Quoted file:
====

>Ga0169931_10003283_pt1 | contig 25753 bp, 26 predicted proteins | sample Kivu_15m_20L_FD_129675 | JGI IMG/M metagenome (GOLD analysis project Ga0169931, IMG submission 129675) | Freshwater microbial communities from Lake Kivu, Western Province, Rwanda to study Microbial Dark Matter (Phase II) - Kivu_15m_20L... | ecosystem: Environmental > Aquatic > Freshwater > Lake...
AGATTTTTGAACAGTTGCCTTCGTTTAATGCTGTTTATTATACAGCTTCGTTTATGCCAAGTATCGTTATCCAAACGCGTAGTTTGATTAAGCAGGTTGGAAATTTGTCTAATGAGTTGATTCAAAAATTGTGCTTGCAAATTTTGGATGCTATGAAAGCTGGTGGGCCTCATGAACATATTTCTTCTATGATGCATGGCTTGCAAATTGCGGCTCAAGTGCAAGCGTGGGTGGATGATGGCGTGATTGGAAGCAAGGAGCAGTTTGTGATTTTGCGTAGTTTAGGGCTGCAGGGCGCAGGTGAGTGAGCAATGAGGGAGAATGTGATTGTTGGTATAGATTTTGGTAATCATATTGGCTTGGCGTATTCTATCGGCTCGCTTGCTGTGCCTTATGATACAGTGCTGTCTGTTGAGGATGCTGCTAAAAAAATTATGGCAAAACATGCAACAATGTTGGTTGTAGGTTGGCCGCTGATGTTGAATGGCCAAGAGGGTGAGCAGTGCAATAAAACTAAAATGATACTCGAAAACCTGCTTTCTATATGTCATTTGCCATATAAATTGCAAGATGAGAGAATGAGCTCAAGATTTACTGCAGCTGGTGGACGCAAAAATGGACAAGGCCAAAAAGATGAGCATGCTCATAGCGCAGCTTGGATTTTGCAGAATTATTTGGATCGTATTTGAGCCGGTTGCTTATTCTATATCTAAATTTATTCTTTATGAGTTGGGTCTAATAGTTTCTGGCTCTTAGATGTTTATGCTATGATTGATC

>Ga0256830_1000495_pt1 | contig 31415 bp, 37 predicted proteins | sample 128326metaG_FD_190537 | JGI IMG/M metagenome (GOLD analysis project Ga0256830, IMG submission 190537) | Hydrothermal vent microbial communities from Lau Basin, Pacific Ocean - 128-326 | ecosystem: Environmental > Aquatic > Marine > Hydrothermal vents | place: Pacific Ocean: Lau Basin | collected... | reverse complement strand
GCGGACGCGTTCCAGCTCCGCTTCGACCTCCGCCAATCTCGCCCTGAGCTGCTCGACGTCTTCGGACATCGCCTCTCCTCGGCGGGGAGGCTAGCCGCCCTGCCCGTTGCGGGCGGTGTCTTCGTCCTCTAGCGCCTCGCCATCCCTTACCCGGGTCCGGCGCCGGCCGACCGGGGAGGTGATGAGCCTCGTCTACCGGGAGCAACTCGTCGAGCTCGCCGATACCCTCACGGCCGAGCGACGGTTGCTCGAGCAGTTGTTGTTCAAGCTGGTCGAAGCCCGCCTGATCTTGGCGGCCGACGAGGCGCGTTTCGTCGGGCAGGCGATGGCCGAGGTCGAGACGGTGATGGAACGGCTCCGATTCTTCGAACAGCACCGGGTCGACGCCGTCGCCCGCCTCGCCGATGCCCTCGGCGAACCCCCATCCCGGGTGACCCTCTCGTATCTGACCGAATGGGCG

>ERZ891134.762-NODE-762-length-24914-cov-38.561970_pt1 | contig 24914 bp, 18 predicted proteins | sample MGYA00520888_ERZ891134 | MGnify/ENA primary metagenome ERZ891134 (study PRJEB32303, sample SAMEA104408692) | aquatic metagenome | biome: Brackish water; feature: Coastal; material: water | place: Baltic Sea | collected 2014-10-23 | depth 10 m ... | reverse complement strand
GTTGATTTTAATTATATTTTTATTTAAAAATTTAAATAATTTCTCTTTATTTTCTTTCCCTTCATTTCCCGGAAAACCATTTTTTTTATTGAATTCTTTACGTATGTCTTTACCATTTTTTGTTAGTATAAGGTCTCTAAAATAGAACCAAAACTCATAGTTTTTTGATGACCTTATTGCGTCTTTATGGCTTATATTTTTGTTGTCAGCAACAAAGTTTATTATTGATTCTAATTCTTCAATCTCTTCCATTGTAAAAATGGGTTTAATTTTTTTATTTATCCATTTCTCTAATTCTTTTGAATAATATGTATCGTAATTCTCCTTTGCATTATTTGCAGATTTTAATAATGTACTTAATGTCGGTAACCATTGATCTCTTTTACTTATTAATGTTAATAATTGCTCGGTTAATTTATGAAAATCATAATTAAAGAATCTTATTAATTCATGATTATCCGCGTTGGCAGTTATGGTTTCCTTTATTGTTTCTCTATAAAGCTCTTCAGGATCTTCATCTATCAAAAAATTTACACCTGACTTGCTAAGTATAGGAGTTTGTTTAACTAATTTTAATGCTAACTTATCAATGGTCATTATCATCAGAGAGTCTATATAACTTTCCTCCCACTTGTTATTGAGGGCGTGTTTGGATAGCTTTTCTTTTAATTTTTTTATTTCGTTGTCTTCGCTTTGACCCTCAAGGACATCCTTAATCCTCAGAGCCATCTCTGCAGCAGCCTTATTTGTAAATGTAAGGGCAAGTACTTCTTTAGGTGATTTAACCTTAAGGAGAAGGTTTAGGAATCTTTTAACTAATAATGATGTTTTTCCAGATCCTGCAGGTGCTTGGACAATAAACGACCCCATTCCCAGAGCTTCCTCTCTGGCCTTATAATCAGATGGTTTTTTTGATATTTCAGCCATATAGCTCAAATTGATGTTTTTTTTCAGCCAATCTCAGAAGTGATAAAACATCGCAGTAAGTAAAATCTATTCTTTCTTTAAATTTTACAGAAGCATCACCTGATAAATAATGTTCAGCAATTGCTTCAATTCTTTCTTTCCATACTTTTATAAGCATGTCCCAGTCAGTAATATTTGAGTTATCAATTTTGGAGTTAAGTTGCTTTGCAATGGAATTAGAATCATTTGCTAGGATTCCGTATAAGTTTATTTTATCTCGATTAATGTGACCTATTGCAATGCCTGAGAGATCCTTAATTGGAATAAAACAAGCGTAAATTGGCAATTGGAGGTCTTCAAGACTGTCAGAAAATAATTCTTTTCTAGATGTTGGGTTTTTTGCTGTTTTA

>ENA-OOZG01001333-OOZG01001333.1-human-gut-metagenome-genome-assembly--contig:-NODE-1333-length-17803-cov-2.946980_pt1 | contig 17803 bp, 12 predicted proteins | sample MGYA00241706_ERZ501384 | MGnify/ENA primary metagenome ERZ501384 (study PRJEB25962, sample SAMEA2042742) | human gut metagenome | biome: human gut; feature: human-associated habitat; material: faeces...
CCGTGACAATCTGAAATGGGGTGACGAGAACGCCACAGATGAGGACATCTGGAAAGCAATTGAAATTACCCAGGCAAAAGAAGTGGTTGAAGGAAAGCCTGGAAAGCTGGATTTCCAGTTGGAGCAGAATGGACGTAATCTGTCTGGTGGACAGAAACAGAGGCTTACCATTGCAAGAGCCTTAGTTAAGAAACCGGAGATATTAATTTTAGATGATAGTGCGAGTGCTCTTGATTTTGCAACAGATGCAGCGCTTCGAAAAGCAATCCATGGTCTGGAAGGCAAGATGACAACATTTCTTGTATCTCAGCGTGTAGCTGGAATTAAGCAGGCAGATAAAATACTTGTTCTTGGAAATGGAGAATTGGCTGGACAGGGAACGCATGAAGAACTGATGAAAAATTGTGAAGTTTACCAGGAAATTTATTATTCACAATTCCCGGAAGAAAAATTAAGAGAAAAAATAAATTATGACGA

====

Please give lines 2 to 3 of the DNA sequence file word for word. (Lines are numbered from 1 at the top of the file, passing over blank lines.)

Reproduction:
AGATTTTTGAACAGTTGCCTTCGTTTAATGCTGTTTATTATACAGCTTCGTTTATGCCAAGTATCGTTATCCAAACGCGTAGTTTGATTAAGCAGGTTGGAAATTTGTCTAATGAGTTGATTCAAAAATTGTGCTTGCAAATTTTGGATGCTATGAAAGCTGGTGGGCCTCATGAACATATTTCTTCTATGATGCATGGCTTGCAAATTGCGGCTCAAGTGCAAGCGTGGGTGGATGATGGCGTGATTGGAAGCAAGGAGCAGTTTGTGATTTTGCGTAGTTTAGGGCTGCAGGGCGCAGGTGAGTGAGCAATGAGGGAGAATGTGATTGTTGGTATAGATTTTGGTAATCATATTGGCTTGGCGTATTCTATCGGCTCGCTTGCTGTGCCTTATGATACAGTGCTGTCTGTTGAGGATGCTGCTAAAAAAATTATGGCAAAACATGCAACAATGTTGGTTGTAGGTTGGCCGCTGATGTTGAATGGCCAAGAGGGTGAGCAGTGCAATAAAACTAAAATGATACTCGAAAACCTGCTTTCTATATGTCATTTGCCATATAAATTGCAAGATGAGAGAATGAGCTCAAGATTTACTGCAGCTGGTGGACGCAAAAATGGACAAGGCCAAAAAGATGAGCATGCTCATAGCGCAGCTTGGATTTTGCAGAATTATTTGGATCGTATTTGAGCCGGTTGCTTATTCTATATCTAAATTTATTCTTTATGAGTTGGGTCTAATAGTTTCTGGCTCTTAGATGTTTATGCTATGATTGATC

>Ga0256830_1000495_pt1 | contig 31415 bp, 37 predicted proteins | sample 128326metaG_FD_190537 | JGI IMG/M metagenome (GOLD analysis project Ga0256830, IMG submission 190537) | Hydrothermal vent microbial communities from Lau Basin, Pacific Ocean - 128-326 | ecosystem: Environmental > Aquatic > Marine > Hydrothermal vents | place: Pacific Ocean: Lau Basin | collected... | reverse complement strand